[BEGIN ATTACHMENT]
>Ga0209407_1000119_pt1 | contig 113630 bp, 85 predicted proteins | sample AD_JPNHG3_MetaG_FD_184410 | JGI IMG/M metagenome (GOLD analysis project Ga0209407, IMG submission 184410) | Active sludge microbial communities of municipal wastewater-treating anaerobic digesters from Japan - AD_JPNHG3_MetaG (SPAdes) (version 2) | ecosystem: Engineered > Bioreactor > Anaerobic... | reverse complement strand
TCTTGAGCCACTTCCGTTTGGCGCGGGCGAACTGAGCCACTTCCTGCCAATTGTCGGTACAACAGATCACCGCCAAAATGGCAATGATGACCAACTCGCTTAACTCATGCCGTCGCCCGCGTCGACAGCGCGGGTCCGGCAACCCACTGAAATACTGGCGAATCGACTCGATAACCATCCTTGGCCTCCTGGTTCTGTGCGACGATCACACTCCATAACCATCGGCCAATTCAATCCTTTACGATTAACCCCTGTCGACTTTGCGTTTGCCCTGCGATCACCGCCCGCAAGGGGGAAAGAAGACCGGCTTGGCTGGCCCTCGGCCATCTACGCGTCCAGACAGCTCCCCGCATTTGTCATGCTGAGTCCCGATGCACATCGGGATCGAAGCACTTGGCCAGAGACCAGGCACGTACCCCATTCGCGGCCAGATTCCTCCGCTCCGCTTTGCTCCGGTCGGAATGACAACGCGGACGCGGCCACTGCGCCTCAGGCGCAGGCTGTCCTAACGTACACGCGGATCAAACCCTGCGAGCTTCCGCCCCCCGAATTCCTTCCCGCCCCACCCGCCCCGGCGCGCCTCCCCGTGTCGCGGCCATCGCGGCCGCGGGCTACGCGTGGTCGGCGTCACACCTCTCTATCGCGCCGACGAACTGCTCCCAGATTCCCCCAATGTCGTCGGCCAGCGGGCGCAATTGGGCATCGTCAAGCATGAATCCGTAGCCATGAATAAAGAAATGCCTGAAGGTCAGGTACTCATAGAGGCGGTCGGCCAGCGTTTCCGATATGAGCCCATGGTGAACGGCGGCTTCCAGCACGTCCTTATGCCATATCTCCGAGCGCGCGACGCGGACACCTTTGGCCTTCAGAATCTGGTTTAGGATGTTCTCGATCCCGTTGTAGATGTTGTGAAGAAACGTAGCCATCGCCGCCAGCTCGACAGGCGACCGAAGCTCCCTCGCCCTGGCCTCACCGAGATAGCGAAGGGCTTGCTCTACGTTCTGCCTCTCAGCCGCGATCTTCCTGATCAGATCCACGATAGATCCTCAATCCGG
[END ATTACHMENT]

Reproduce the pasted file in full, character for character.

>Ga0209407_1000119_pt1 | contig 113630 bp, 85 predicted proteins | sample AD_JPNHG3_MetaG_FD_184410 | JGI IMG/M metagenome (GOLD analysis project Ga0209407, IMG submission 184410) | Active sludge microbial communities of municipal wastewater-treating anaerobic digesters from Japan - AD_JPNHG3_MetaG (SPAdes) (version 2) | ecosystem: Engineered > Bioreactor > Anaerobic... | reverse complement strand
TCTTGAGCCACTTCCGTTTGGCGCGGGCGAACTGAGCCACTTCCTGCCAATTGTCGGTACAACAGATCACCGCCAAAATGGCAATGATGACCAACTCGCTTAACTCATGCCGTCGCCCGCGTCGACAGCGCGGGTCCGGCAACCCACTGAAATACTGGCGAATCGACTCGATAACCATCCTTGGCCTCCTGGTTCTGTGCGACGATCACACTCCATAACCATCGGCCAATTCAATCCTTTACGATTAACCCCTGTCGACTTTGCGTTTGCCCTGCGATCACCGCCCGCAAGGGGGAAAGAAGACCGGCTTGGCTGGCCCTCGGCCATCTACGCGTCCAGACAGCTCCCCGCATTTGTCATGCTGAGTCCCGATGCACATCGGGATCGAAGCACTTGGCCAGAGACCAGGCACGTACCCCATTCGCGGCCAGATTCCTCCGCTCCGCTTTGCTCCGGTCGGAATGACAACGCGGACGCGGCCACTGCGCCTCAGGCGCAGGCTGTCCTAACGTACACGCGGATCAAACCCTGCGAGCTTCCGCCCCCCGAATTCCTTCCCGCCCCACCCGCCCCGGCGCGCCTCCCCGTGTCGCGGCCATCGCGGCCGCGGGCTACGCGTGGTCGGCGTCACACCTCTCTATCGCGCCGACGAACTGCTCCCAGATTCCCCCAATGTCGTCGGCCAGCGGGCGCAATTGGGCATCGTCAAGCATGAATCCGTAGCCATGAATAAAGAAATGCCTGAAGGTCAGGTACTCATAGAGGCGGTCGGCCAGCGTTTCCGATATGAGCCCATGGTGAACGGCGGCTTCCAGCACGTCCTTATGCCATATCTCCGAGCGCGCGACGCGGACACCTTTGGCCTTCAGAATCTGGTTTAGGATGTTCTCGATCCCGTTGTAGATGTTGTGAAGAAACGTAGCCATCGCCGCCAGCTCGACAGGCGACCGAAGCTCCCTCGCCCTGGCCTCACCGAGATAGCGAAGGGCTTGCTCTACGTTCTGCCTCTCAGCCGCGATCTTCCTGATCAGATCCACGATAGATCCTCAATCCGG